“It will be hard to meet with a more edifying or more consolatory lecture on religion than the death-bed of Julia. Her character is evidently intended as a model in this respect. By that, then, we should judge of its author, and not by fretful doubts and petulant expressions, the sad fruits of unjust persecution, and of good intentions misconstrued.

“Nor would it be difficult to produce, from the works of Rousseau, a vast majority of passages directly in support of Christianity itself, compared with what are supposed hostile to it. It is notorious that he incurred the ridicule of Voltaire, for exalting the character and death of Jesus above that of Socrates. ‘ But he was insidious, and he disbelieved miracles,’ says his opponents. If he believed Christianity without the assistance of miracles to support his faith, is it a proof of his infidelity. If he was insidious, that is his own concern. I have nothing to do with hidden meanings or mystical explanations of any book, certainly not of the writings of so ingenuous and perspicuous an author as Rousseau. Unfortunately for him, the whole tenour of those writings has been too hostile to the prevailing opinions, or at least to the darling interests of those in authority among whom he lived; for Scribes and Pharisees are never wanting to depress every attempt at improving or instructing the world, and the greatest heresy and most unpardonable offence is always that of being in the right. For this cause, having had the honour of feeling the vengeance of all ranks of tyrants and bigots, from a king or bishop of France, to a paltry magistrate of Berne, or a Swiss pastor, he was obliged to take refuge in England. Here he was received with open arms, being justly considered as the martyr of that spirit of investigation and liberty which is the basis of our constitution, and on which alone our reformed religion depends. He was caressed and entertained by the best and most accomplished people, and experienced in a particular manner the bounty of our present amiable sovereign.

“One cannot but lament, that one of the most eminent, and I believe virtuous, public characters of that day, should of late have vainly enough attempted to compliment the same sovereign, by telling him he came to the crown in contempt of his people, should have held up a MessaUnafor public veneration, and become the calumniator of Rousseau!

“It is, indeed, true, that a certain morbid degree of sensibility and delicacy, added to the inequalities of a temper broken down by persecution and ill health, made Rousseau often receive apparently well-meant attentions with a very bad grace; Yet, from most of the complaints of this kind, which I have heard from the parties immediately concerned, I very much suspect he was not unfreqnently in the right. But supposing him to have been to blame in all these instances, they occurred posterior to his most celebrated publications. Was it not very unjust, therefore, for those who had patronized and extolled him for those publications, to vent their aui-mosity against them for any thing in his conduct afterwards.

“Far be it from me, however, to attempt a full justification of his writings. I only contend for the generally good intention of their author. The works themselves must be judged by impartial posterity. 1 merely offer my own sentiments but 1 offer them freely, scorning to disguise my opinion, either because infidels have pressed Rousseau into their service, or because the uncandid and the dishonest have traduced him falsely, not daring to declare the real cause of their aversion,—his virtuous sincerity.”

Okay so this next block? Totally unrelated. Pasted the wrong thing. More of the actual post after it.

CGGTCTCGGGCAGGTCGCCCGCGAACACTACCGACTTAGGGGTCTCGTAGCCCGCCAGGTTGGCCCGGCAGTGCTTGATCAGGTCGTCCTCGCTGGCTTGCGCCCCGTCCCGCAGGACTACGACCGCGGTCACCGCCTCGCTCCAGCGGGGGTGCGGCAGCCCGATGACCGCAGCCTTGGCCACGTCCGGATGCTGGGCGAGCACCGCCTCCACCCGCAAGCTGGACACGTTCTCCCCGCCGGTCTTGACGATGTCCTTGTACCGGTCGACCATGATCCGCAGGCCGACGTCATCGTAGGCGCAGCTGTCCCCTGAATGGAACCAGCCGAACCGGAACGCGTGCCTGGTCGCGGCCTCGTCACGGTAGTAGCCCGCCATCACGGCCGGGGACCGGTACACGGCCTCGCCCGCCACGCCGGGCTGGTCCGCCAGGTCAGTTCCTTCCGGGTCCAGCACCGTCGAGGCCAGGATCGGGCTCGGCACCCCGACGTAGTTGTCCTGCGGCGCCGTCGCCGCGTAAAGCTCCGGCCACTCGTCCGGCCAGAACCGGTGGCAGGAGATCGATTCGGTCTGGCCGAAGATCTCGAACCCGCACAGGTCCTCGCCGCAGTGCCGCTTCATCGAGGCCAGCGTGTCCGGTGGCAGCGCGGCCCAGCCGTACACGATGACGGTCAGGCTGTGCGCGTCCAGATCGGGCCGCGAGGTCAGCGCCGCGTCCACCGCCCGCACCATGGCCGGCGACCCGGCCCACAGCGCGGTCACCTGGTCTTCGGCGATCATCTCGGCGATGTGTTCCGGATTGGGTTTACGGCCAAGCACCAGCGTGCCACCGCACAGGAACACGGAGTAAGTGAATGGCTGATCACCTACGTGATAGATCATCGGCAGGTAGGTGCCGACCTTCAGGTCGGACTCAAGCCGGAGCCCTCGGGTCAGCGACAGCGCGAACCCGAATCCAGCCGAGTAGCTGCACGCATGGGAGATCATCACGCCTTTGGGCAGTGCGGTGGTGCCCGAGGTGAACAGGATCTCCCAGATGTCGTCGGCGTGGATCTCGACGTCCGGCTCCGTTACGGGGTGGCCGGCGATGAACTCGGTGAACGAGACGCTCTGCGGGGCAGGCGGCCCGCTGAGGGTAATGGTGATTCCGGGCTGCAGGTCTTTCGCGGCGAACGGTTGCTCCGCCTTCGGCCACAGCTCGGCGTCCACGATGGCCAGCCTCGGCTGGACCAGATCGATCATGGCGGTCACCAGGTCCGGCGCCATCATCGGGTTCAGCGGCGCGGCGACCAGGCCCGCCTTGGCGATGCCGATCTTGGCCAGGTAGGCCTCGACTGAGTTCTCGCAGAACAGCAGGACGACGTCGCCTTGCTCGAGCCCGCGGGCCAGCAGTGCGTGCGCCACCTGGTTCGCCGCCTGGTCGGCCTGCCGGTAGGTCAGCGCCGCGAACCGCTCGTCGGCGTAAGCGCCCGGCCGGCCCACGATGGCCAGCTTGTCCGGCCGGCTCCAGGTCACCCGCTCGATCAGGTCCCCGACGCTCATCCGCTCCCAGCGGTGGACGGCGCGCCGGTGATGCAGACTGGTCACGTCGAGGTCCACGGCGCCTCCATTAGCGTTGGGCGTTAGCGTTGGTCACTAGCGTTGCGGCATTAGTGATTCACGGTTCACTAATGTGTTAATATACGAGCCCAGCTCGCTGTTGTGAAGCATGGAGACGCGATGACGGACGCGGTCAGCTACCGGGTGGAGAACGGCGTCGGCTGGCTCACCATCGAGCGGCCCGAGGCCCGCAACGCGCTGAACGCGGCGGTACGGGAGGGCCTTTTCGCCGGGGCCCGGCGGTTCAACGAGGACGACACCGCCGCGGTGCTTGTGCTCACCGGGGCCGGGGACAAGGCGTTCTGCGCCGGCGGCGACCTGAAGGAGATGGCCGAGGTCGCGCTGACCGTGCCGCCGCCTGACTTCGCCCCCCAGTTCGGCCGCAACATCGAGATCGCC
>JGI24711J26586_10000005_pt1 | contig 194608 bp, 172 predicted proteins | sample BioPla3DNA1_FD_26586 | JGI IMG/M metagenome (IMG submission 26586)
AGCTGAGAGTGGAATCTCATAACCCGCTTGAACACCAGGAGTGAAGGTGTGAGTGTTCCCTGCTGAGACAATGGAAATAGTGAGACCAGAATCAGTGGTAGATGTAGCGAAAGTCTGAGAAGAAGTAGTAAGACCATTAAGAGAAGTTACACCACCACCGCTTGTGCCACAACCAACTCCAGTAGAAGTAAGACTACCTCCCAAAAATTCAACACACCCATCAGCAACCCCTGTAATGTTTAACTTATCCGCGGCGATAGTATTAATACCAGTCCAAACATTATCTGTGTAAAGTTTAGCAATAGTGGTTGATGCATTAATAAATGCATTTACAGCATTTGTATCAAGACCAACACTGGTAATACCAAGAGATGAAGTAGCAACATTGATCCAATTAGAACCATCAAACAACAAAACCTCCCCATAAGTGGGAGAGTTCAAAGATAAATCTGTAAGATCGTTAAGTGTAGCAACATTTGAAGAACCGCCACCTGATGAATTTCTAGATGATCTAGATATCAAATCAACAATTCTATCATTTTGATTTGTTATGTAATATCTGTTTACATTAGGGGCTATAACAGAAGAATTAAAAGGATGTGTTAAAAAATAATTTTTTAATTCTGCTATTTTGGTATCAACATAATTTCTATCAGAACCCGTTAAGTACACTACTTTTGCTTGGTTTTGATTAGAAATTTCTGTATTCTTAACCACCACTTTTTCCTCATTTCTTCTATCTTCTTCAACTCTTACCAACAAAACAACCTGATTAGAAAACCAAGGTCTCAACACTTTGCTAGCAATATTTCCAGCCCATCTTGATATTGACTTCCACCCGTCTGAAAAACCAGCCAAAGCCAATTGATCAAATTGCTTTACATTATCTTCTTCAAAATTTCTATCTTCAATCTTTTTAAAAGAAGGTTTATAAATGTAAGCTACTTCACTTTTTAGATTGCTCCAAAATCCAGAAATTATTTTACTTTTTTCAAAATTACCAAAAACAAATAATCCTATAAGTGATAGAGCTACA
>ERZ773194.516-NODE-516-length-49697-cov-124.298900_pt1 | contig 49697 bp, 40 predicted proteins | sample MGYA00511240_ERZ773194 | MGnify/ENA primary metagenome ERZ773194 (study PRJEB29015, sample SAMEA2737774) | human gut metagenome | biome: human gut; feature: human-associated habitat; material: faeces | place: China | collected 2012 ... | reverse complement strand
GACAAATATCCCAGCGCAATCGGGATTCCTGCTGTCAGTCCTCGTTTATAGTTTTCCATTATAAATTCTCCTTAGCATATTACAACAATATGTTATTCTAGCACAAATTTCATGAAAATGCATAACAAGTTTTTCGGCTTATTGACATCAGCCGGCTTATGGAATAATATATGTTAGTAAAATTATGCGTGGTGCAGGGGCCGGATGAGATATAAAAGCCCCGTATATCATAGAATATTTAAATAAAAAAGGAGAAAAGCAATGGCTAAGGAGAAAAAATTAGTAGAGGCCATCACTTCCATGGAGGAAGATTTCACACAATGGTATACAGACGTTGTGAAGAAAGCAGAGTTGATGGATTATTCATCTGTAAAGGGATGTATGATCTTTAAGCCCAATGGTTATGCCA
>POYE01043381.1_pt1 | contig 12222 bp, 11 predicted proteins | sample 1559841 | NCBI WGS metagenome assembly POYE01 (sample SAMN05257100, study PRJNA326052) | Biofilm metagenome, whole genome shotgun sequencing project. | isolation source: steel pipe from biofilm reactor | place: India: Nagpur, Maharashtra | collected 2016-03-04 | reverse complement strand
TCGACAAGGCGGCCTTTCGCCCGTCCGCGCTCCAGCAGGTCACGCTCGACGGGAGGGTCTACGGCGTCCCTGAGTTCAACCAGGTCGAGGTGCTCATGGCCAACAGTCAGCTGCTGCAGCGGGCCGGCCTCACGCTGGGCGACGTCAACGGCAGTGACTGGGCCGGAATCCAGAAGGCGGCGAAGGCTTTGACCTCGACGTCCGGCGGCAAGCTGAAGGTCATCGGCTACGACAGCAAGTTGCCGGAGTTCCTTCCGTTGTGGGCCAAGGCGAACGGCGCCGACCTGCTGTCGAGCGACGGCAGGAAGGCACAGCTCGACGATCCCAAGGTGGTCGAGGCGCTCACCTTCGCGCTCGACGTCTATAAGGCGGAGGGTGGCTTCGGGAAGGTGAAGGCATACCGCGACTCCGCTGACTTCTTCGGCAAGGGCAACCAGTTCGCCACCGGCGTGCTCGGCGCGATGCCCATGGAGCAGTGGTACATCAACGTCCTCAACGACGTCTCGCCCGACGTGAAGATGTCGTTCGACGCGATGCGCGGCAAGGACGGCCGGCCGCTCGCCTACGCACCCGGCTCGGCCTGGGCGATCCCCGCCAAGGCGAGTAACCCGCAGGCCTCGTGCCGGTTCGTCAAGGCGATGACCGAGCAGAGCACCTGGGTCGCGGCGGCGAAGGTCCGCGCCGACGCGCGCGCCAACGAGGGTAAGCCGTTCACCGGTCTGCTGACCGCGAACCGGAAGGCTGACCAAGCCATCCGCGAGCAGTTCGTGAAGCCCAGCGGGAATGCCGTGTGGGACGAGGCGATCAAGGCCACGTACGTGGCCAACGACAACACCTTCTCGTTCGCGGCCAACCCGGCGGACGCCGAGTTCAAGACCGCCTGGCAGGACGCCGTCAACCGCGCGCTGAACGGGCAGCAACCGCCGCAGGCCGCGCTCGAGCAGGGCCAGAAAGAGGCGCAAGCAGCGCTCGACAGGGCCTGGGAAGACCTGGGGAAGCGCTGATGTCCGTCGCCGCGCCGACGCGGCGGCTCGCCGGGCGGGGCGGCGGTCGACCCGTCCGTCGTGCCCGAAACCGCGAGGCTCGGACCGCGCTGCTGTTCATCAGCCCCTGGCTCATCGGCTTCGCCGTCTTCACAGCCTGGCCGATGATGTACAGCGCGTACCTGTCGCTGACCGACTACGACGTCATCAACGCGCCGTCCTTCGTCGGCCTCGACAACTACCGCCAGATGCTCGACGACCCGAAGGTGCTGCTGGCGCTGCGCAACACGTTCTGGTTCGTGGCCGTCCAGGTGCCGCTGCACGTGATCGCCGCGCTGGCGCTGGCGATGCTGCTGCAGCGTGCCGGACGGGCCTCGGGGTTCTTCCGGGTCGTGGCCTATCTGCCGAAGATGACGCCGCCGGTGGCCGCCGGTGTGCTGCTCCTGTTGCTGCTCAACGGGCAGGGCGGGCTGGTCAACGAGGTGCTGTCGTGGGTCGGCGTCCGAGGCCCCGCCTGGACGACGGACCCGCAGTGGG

Though his Tour lost Sir James the favour of Queen Charlotte, it gained him some valuable friends. Among these was Colonel Johnes of Hafod, a name familiar in the gossiping literary history of the last thirty years, and distinguished as that of the translator of Froissart. The visits of Sir James to Hafod, and his descriptions of that splendid place and its inmates, make an agreeable section of his memoirs. His first visit was made in 1795; and in the following year, a second was undertaken, in company with Lady Smith, then, we presume, newly married. She was charmed with the beauty of this romantic seat, and with its presiding genius.

In the previous year, Sir James lost his excellent father, of whom he justly says, “ There never was a more honest, sensible, judicious man, or excellent parent.” In the church of St. Peter's, Norwich, his inscription to the memory of this affectionate father may now be seen. His mother survived till 1820, when, in a letter to his friend, Mr. Roscoe, of Liverpool, he mentions, that “ She fell asleep so happily as never to have known what death was: nor did she ever know the fear of it. Her religion was of the most cheerful kind ; no gloom, no uncharitableness, had any share in it. I had been in the habit of almost daily calls, to chat a minute or two with her, and I miss her with a degree of sadness I did not expect.”

Among the most agreeable of the correspondents of Sir James, is a young Swiss gentleman, Mr. Davall of Orbe, enthusiastic in his lore of botany, and nature, and of their high priest in England. His letters are highly pleasing.

Lecturing, composing his works, and extending his scientific correspondence, the life of Sir James passed smoothly on. One of his works was dedicated to the Marchioness of Rockingham, and a Most Honourable letter is received from her, delicately expressive of her alarm at some terrible blunder in the style of address, lest offence be given to noble Duchesses by an infringement of their exclusive honours and rights. Lady Smith has been over-anxious for the preservation and promulgation of these testimonials of the nobility; nor can we help noticing, to the credit of his tact, that Sir James seems to have known the full value of female patronage.